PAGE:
There are currently at least five methods for producing carbon nanotubes: (1) Chemical Vapor Deposition (CVD), (2) arc discharge, (3) laser ablation,
(4) HIPCO®, and (5) surface mediated growth of vertically-aligned tubes by Plasma Enhanced Chemical Vapor Deposition (PECVD). Although Unidym primarily uses HIPCO® CVD, and PECVD to synthesize commercial-quantities of CNTs, the Company controls foundational
intellectual property (IP) covering many of these methods.
More Details about production processes
- HIPCO® - (High Pressure Carbon Monoxide) processing was discovered by Dr. Smalley's team in 1998. The process involves rapidly mixing a
gaseous catalyst precursor (such as iron carbonyl) with a flow of carbon monoxide gas in a chamber at high pressure and high
temperature. The catalyst precursor decomposes, and nanometer-sized metal particles form from the decomposition products.
These tiny metal particles serve as a catalyst. On the catalyst surface, carbon monoxide molecules react to form carbon dioxide
and carbon atoms, which bond together to form carbon nanotubes. This process selectively produces 100% single walled carbon
nanotubes (SWNTs). These carbon nanotubes can be used in electronics, biomedical applications and fuel cell electrodes.
- CVD - Unidym also employs proprietary chemical vapor deposition (CVD) processes, which involve mixing a carbon containing gas
with a metal-catalyst-coated substrate at a high temperature. The carbon atoms separate from the hydrocarbon gas and attach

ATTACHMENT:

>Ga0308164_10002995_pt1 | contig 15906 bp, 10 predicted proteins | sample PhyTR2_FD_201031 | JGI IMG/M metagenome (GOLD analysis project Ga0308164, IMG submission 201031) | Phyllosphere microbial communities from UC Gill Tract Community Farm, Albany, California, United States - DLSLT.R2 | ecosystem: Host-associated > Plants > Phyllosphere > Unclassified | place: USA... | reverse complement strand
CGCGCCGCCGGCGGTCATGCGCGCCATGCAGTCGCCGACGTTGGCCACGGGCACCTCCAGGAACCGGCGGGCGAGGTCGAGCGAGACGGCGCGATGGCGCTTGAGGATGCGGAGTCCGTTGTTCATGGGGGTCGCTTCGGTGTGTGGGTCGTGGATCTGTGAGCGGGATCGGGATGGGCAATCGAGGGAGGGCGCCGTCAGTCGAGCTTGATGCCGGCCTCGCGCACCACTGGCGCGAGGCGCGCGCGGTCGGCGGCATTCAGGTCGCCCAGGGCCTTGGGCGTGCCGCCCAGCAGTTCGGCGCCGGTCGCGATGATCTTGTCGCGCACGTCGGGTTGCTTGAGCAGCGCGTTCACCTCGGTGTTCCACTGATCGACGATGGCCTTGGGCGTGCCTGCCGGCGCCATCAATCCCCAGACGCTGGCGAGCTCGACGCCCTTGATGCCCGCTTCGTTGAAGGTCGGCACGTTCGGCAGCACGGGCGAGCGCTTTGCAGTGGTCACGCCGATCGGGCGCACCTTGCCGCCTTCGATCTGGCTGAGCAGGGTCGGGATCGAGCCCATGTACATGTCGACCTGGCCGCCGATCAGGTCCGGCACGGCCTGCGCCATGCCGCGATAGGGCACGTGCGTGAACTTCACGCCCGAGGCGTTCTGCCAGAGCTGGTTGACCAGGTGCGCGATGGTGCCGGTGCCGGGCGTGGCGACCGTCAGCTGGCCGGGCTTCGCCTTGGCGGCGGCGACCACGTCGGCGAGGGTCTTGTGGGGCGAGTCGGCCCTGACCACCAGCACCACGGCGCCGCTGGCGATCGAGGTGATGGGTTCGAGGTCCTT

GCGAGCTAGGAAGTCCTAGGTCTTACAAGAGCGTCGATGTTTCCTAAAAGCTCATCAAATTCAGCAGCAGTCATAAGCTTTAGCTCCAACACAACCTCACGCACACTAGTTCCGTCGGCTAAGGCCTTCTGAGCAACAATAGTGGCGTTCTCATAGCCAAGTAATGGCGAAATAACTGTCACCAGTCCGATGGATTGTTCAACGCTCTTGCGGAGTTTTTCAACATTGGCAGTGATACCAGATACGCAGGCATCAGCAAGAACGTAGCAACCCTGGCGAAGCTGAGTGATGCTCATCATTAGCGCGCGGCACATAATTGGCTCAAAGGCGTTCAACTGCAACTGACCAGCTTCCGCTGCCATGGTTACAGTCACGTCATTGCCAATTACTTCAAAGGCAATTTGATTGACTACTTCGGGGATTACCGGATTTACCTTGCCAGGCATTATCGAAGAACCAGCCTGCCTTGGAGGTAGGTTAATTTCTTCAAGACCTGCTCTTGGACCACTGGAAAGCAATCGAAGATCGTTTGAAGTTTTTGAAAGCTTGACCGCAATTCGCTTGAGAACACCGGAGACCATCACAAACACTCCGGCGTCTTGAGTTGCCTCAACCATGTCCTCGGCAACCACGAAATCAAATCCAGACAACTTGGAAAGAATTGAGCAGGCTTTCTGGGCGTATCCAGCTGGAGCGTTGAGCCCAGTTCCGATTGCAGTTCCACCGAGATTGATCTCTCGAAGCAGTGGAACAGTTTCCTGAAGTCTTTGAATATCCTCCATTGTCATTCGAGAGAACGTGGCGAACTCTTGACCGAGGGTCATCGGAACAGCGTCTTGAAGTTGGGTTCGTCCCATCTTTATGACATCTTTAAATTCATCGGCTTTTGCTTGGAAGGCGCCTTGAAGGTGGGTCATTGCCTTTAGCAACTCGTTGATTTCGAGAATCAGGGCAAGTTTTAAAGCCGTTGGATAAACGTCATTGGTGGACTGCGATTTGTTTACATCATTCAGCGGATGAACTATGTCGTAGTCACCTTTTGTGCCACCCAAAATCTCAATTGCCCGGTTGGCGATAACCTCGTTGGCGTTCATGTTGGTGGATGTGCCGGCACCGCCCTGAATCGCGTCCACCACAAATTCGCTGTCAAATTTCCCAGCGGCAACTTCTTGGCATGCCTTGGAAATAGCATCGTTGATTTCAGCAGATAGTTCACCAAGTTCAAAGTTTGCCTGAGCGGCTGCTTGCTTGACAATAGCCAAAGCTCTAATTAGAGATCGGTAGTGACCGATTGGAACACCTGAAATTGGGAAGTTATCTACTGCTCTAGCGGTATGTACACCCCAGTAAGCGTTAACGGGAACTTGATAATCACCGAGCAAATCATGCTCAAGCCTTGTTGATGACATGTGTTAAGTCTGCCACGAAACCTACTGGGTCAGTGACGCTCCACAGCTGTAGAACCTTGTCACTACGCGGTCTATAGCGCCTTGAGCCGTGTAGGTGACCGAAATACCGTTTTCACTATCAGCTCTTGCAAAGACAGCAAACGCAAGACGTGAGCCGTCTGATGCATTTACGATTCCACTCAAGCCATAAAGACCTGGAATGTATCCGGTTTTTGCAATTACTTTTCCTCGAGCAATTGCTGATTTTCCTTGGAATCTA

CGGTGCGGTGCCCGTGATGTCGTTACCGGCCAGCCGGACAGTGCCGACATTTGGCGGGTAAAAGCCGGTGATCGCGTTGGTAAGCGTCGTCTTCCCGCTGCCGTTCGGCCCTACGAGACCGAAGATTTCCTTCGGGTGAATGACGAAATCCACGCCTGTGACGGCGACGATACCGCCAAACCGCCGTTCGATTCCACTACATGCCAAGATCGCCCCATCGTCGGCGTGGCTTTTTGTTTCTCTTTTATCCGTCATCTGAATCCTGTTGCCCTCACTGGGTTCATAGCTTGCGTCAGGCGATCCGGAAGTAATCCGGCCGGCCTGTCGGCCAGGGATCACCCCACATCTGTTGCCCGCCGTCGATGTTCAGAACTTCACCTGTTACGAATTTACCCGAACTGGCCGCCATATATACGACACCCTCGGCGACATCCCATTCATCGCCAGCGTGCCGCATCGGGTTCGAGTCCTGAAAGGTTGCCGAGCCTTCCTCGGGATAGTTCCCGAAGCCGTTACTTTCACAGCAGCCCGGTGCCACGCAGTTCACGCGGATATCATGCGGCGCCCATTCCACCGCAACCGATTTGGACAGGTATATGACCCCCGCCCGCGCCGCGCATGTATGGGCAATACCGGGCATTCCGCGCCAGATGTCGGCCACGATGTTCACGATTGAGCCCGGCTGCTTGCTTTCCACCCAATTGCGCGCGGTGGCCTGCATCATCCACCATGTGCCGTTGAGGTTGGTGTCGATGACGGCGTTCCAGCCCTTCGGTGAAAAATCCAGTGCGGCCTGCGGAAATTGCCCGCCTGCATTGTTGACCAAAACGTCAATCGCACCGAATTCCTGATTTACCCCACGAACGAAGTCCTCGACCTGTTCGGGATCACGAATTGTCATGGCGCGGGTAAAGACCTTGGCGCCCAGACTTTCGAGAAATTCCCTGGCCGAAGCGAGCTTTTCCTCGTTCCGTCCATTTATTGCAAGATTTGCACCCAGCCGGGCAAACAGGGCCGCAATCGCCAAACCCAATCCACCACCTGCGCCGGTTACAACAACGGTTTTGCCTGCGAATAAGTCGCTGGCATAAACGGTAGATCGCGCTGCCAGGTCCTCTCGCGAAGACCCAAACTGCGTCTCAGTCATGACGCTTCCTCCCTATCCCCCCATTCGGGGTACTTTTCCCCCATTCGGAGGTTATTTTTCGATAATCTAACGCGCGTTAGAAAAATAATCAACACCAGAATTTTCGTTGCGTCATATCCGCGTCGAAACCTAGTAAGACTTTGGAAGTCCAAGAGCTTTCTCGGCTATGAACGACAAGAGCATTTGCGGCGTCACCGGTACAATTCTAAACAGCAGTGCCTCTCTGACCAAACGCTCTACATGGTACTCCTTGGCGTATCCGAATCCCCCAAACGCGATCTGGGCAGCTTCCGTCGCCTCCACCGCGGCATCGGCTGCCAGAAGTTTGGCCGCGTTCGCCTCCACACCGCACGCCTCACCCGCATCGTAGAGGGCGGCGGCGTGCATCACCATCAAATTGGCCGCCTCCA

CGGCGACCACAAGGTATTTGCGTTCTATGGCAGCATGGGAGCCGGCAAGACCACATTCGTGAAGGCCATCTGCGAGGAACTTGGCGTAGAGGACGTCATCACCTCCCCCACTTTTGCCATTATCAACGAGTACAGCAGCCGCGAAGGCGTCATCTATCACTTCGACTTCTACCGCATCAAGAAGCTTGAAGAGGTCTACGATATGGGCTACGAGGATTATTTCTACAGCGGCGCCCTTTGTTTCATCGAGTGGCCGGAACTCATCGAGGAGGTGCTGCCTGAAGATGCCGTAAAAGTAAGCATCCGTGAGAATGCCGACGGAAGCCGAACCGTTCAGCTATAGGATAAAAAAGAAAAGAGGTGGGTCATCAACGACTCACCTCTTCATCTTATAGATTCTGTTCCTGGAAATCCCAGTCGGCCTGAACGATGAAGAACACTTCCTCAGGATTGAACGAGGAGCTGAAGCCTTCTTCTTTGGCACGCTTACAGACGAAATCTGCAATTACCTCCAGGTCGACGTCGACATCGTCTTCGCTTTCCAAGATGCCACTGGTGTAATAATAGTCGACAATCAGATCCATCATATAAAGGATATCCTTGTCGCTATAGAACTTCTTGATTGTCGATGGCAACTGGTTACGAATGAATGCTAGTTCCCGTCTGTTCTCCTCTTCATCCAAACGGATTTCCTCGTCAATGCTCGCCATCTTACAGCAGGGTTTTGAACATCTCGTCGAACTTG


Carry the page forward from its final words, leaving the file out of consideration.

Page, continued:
to the catalyst particles and other carbon atoms to form high-quality nanotubes. This process can be used to produce a wide
variety of CNT products through modified production conditions and post-processing techniques.
This process produces a mixture of nanotubes, i.e., some individual SWNTs, and some "nested" SWNTs. These nanotubes are chemically
robust and can be produced in large volumes.
Once carbon nanotubes have been produced, they can be further modified in numerous ways depending on the desired material properties.
Such modification may include derivatives, wherein other atoms or molecules are bonded to the nanotube. These atoms or molecules may be
covalently bonded to the ends or sidewalls of the nanotube or may be non-covalently bonded, e.g., by Van der Waals or polarization forces.
In many instances nanotube derivatives result in "doping" of a nanotube that changes its electronic properties. In addition, derivatization
can change other CNT properties that, for instance, make the CNTs more easily dispersed and/or soluble in liquids.